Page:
Today I spoke with Rabbi Adam Baldachin of Rockland Clergy for Social Justice.  They are in all-hands-on-deck mode looking for all of the media coverage and additional support from civil rights groups, Jewish groups, and any other groups that will sign on in support of this bill.  Please consider lending your support to this bill, and to stand up for American and Jewish values even when it is some of our fellow Jews who are doing the oppressing.  We must make sure that our own house is in order, and as Rabbi Salkin states, what is happening in East Ramapo is a shonda.  
 
Thank you for your time, attention, and help spreading the word and pressuring the New York State Senate to pass this bill.  Below is the list of groups that have already signed on to support the legislation:
 
JUNE 9, 2015
 
IN SUPPORT OF A. 5355 S. 3821 FOR EAST RAMAPO OVERSIGHT LEGISLATION
 
RELIGIOUS AND CIVIL RIGHTS ORGANIZATIONS
 
 
 
Alliance for Quality Education
 
American Jewish Committee
 
Anti-Defamation League (ADL)
 
Bend the Arc, Jewish Social Partnership for Justice
 
Editorial Board Journal News
 
JALSA-the Jewish Alliance for Law and Social Action
 
Jewish Labor Committee
 
Jews for Racial and Economic Justice
 
New York City Bar Association
 
New York Civil Liberties Union
 
New York State Conference NAACP
 
Reconstructionist Rabbinical College
 
Reform Jewish Voice of New York
 
Religious Action Center of Reform Judaism
 
Rockland Business Association
 
Rockland Clergy for Social Justice
 
Rockland County Executive
 
Rockland County Legislature
 
Rockland County School Boards Association
 
Rockland Board of Rabbis
 
Uri L’Tzedek Orthodox for Social Justice

Thank you for standing up for this community.  This is why we are a democratic republic.  We need checks and balances to make sure that a local majority — of any race, religion, ethnicity, or creed — does not trample on the rights of the minorities in its midst.  As an education activist, as a Jew, as an American, and as a human being, I thank you for your support.

Chris Christie Has A Bridge To Sell Us

As you may have heard (my phone’s notifications certainly blew up yesterday when this announcement came out), Governor Chris Christie of New Jersey, in a bid to rescue his floudering-before-it-begins presidential run, announced that after five years of shoving the Common Core State Standards down our throats, he is joining the bandwagon of parents across the country, and now proudly shouting:”No More Common Core!” See, e.g., ABC’s coverage of his announcement.

It is a heck of a sound bite, and will bring him some momentum in the 24-hour news cycle.  However, it is a sham.  His announcement changes nothing. Because along with his announcement, as we here in New Jersey have come to expect, he included some fine print:

Meanwhile, Christie said that the state will continue using a new standardized test [i.e., the Partnership for Assessment of   Readiness for College and Career (PARCC) test] that was developed to measure how students were doing with the Common Core.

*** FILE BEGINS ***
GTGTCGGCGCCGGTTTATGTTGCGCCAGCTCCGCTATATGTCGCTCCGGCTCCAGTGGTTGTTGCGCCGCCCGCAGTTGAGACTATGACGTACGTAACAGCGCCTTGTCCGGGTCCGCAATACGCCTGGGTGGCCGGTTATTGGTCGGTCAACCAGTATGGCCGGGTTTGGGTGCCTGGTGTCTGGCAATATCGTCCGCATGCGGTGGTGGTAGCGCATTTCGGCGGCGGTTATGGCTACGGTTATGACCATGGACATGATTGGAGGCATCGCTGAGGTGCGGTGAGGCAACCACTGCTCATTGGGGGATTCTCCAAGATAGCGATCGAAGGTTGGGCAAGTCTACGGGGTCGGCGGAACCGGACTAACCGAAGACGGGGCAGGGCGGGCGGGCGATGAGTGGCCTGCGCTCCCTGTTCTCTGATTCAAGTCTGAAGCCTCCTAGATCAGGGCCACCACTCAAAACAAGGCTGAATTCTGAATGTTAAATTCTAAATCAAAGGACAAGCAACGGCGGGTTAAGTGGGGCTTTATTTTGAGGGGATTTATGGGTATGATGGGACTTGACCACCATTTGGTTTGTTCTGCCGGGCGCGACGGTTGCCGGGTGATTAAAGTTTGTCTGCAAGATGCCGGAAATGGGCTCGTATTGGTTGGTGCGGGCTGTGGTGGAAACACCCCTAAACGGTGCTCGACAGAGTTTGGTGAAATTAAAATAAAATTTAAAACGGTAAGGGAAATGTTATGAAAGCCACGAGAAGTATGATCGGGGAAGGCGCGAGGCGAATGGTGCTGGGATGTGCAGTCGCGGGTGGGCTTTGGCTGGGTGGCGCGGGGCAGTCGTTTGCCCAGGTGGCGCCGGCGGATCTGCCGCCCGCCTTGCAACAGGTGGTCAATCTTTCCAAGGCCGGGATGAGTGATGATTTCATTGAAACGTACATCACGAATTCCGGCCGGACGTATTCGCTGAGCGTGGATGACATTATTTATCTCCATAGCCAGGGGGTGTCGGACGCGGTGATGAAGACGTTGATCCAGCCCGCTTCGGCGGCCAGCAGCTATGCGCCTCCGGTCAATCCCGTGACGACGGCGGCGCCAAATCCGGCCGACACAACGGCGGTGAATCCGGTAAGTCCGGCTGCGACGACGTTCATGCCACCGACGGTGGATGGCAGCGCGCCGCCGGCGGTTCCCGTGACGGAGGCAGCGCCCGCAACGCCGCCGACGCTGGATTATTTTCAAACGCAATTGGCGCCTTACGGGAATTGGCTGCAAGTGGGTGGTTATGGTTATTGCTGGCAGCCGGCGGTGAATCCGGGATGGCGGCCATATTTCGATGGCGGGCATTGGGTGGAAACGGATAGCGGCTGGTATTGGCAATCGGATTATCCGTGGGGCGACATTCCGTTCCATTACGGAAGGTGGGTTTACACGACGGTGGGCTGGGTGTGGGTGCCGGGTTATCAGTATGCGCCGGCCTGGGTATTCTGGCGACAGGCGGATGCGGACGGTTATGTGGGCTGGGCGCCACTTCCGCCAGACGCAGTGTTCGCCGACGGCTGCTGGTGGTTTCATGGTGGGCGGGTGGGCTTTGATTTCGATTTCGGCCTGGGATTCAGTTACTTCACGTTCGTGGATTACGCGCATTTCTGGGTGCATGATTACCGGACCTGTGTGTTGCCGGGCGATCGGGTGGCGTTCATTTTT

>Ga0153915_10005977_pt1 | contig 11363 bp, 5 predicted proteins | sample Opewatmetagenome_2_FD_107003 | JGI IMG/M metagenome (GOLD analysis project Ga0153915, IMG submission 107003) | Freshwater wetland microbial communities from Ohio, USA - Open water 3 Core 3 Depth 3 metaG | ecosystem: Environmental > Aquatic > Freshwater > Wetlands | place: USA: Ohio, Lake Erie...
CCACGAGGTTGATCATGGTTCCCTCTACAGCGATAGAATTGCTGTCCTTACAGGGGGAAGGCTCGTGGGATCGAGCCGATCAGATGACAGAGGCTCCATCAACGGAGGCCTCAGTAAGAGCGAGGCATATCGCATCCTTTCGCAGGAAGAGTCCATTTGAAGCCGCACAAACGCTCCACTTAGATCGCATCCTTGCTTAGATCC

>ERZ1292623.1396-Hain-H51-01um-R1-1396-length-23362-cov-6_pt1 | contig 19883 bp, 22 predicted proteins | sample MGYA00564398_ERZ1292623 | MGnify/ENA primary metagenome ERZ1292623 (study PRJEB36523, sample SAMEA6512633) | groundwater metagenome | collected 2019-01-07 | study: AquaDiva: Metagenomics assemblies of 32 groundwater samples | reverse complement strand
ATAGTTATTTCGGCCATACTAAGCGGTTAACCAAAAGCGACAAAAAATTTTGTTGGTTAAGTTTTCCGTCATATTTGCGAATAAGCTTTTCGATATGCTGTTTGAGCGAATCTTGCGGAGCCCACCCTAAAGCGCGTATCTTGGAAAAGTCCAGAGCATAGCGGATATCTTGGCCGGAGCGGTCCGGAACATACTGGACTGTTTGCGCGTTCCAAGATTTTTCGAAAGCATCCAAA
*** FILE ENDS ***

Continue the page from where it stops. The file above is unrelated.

So Christie is “rejecting” Common Core but still requiring kids to take PARCC, a test developed to measure their achievement of the Common Core. Additionally, teacher and school evaluations throughout the state will still be based (10% this year, and as of now, 20% next year, and 30% in years to follow) on kids’ scores on those Common Core-aligned tests. Placement decisions for children will still be predicated on their “achievement” of the Common Core standards, evaluations for teachers will still be predicated on their students’ “achievement” of the Common Core standards, and schools will still be labeled as “failing” based on their students’ alleged “failure” to achieve those Common Core standards — all as measured by PARCC.

Christie’s announcement changes nothing, and shame on the media for lapping it up so naively. Christie’s so-called rejection of Common Core is simply a sound bite for him to take on the road to Iowa and New Hampshire while our NJ public school kids continue to deal with a language arts curriculum that doesn’t teach them to consider texts and ideas within their broader historical context.  

The irony is that Christie’s faux-announcement proves what so many of us have been saying all along: curriculum and education these days aren’t standards-driven, they’re test driven. The one thing this announcement does provide is a lesson in the convoluted logic of politics. So in that sad, cynical sense, at least Christie is providing our kids with a lesson in practical civics, which many of their schools no longer teach.

However, as long as the Common Core-aligned PARCC test continues to be the barometer to allegedly measure our schools, teachers, and children’s efficacy, Christie’s announcement is worth even less than the paper his speech was written on. If you believe otherwise, then man, I’ve got a bridge to sell you…